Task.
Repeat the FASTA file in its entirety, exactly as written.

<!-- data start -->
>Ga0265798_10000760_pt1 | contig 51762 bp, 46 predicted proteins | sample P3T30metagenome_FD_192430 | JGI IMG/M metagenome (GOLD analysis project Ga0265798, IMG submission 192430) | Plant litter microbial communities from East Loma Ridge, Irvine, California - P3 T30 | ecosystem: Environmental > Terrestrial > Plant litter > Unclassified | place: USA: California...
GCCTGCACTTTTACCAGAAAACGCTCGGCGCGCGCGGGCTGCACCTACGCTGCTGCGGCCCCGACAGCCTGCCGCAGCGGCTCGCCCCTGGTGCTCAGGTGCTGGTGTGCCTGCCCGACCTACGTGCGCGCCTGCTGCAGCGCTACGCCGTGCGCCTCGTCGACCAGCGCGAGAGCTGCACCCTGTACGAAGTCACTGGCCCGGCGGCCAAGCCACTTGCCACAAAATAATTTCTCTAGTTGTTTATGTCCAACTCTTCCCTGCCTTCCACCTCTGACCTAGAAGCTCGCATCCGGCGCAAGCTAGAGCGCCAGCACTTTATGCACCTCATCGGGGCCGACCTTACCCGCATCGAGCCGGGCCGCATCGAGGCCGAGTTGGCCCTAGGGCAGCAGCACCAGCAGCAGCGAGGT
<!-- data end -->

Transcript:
>Ga0265798_10000760_pt1 | contig 51762 bp, 46 predicted proteins | sample P3T30metagenome_FD_192430 | JGI IMG/M metagenome (GOLD analysis project Ga0265798, IMG submission 192430) | Plant litter microbial communities from East Loma Ridge, Irvine, California - P3 T30 | ecosystem: Environmental > Terrestrial > Plant litter > Unclassified | place: USA: California...
GCCTGCACTTTTACCAGAAAACGCTCGGCGCGCGCGGGCTGCACCTACGCTGCTGCGGCCCCGACAGCCTGCCGCAGCGGCTCGCCCCTGGTGCTCAGGTGCTGGTGTGCCTGCCCGACCTACGTGCGCGCCTGCTGCAGCGCTACGCCGTGCGCCTCGTCGACCAGCGCGAGAGCTGCACCCTGTACGAAGTCACTGGCCCGGCGGCCAAGCCACTTGCCACAAAATAATTTCTCTAGTTGTTTATGTCCAACTCTTCCCTGCCTTCCACCTCTGACCTAGAAGCTCGCATCCGGCGCAAGCTAGAGCGCCAGCACTTTATGCACCTCATCGGGGCCGACCTTACCCGCATCGAGCCGGGCCGCATCGAGGCCGAGTTGGCCCTAGGGCAGCAGCACCAGCAGCAGCGAGGT